Political democracy in America resulted from the significant market revolution and territorial expansion. Challenging property qualifications, which began in the American Revolution, reached a peak in the early nineteenth century. Even because the expansion of commercial agriculture and industry increased the number of wage earners in rural areas and cities, and those who could not meet property requirements would insist that they were as fit as others to exercise their rights as citizens. Owning property, therefore, began not only necessarily mean possessing intellectual or physical endowments.
Participation in the formation of political institutions, therefore, should involve free individuals who have the moral right to contribute to their states. As mentioned by Tocqueville, democracy transformed into a “habit of the heart,” which was the culture encouraging individual initiative, belief in equality, and an active public sphere.
Those who dominated politics, specifically large slaveholders, showed significant resistance to the changes in voting qualifications, stating that one must own land in order to vote. However, the constitutional convention of 1850 eliminated the requirement for property, opening new opportunities for the democratization of America. While the speed with which the process occurred varied from one state to another, by 1869, all but one eliminated property requirements. However, several states continued to bar individuals on the grounds that they lacked general independence, which presented a restriction on exercising democracy.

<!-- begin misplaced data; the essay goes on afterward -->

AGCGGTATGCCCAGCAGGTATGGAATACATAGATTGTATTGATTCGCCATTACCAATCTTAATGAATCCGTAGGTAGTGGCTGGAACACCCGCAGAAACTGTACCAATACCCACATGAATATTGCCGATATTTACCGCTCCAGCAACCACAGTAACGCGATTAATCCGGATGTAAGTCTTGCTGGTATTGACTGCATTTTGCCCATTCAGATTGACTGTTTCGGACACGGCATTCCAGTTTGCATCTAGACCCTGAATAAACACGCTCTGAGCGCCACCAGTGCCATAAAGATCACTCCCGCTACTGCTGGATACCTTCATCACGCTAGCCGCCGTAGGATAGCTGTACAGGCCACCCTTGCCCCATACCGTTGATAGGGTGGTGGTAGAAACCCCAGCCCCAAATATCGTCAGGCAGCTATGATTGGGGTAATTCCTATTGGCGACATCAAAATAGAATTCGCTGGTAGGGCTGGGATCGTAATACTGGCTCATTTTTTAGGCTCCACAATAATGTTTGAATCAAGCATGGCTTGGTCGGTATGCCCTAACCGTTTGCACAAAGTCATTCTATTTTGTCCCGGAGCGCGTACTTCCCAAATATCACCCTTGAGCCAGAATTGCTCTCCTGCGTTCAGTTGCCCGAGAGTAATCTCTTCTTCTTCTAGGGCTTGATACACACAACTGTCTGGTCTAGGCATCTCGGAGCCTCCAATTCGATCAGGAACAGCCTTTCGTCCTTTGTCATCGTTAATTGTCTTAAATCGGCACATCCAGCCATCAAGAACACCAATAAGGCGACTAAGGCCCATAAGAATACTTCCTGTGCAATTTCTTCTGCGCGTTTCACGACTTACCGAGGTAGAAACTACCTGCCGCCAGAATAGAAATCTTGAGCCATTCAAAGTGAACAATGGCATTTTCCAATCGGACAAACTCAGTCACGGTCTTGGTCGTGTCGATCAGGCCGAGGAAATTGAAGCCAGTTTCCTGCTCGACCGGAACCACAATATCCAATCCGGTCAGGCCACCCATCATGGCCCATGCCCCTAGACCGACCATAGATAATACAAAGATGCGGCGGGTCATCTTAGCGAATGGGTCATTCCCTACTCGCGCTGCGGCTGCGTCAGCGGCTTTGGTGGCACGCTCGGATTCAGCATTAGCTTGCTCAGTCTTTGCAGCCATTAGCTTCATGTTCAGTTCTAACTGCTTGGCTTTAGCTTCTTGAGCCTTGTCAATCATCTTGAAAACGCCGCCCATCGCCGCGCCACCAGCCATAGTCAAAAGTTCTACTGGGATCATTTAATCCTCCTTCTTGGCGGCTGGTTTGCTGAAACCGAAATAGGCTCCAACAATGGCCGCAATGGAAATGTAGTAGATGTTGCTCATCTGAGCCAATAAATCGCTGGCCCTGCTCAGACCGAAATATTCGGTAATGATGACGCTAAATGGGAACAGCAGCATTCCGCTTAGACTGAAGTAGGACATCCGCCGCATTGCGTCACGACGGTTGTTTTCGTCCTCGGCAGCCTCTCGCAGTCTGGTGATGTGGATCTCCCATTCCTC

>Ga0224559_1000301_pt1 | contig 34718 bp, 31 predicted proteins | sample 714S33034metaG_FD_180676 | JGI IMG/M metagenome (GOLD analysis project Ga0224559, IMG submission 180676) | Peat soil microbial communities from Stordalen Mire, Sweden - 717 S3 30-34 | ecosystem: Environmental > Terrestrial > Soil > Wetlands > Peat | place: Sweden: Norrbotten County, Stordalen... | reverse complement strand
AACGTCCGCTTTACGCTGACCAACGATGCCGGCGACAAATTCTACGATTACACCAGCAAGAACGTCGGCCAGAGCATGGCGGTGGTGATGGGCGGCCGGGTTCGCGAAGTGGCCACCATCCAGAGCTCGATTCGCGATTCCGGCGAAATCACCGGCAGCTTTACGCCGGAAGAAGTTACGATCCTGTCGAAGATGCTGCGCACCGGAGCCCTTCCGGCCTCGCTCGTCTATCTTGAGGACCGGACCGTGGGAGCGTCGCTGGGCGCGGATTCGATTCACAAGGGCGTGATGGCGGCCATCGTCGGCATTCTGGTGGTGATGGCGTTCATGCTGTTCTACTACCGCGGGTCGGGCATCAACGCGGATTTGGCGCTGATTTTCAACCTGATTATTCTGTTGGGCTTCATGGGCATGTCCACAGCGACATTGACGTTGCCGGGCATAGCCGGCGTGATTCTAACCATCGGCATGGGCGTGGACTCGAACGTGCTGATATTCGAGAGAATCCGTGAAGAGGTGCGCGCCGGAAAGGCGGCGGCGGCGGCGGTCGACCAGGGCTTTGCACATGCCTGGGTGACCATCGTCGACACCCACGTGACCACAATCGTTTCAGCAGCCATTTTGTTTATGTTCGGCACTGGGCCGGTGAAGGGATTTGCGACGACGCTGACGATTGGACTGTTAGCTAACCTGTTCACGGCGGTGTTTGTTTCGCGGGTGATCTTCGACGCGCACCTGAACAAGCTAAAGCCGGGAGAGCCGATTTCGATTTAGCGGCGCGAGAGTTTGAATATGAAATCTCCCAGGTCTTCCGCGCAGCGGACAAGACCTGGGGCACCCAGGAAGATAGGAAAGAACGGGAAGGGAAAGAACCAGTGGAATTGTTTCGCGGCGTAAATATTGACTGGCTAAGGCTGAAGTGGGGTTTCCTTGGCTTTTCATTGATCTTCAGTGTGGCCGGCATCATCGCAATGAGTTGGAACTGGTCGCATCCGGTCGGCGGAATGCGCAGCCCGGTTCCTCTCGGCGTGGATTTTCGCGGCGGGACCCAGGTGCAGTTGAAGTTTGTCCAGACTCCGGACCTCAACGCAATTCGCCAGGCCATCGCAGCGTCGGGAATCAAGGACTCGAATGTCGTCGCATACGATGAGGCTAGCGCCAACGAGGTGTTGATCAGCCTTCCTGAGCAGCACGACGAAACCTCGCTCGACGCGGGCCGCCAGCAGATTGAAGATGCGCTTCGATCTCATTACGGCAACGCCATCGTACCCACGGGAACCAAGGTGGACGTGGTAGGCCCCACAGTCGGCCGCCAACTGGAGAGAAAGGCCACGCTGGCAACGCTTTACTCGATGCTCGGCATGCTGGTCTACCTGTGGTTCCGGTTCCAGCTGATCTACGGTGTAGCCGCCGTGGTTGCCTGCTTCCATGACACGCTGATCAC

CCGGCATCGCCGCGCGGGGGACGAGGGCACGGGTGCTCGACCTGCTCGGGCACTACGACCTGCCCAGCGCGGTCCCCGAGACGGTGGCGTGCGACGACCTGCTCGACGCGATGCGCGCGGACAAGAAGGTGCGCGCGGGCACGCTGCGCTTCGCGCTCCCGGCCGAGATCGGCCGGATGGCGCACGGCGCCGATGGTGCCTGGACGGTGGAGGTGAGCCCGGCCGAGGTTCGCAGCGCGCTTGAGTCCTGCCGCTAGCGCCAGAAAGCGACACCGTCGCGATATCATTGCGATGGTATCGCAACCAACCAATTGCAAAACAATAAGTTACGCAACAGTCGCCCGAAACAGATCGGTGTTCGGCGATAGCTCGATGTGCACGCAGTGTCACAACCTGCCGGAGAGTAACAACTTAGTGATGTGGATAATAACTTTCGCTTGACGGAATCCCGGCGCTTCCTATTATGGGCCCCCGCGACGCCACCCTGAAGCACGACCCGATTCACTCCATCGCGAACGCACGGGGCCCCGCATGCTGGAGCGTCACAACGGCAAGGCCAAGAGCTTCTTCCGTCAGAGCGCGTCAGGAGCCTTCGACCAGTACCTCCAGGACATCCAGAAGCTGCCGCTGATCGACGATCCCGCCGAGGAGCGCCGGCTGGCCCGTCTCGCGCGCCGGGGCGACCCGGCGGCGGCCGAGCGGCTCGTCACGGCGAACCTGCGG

Another limitation was concerned Rhode Island, which required voters to own real estate valued at $134 or rent for at least $7 per year. Overall, the personal independence that was necessary for citizens began to depend not on property ownership but on ownership of one’s self, which is a reflection of the era of individualism.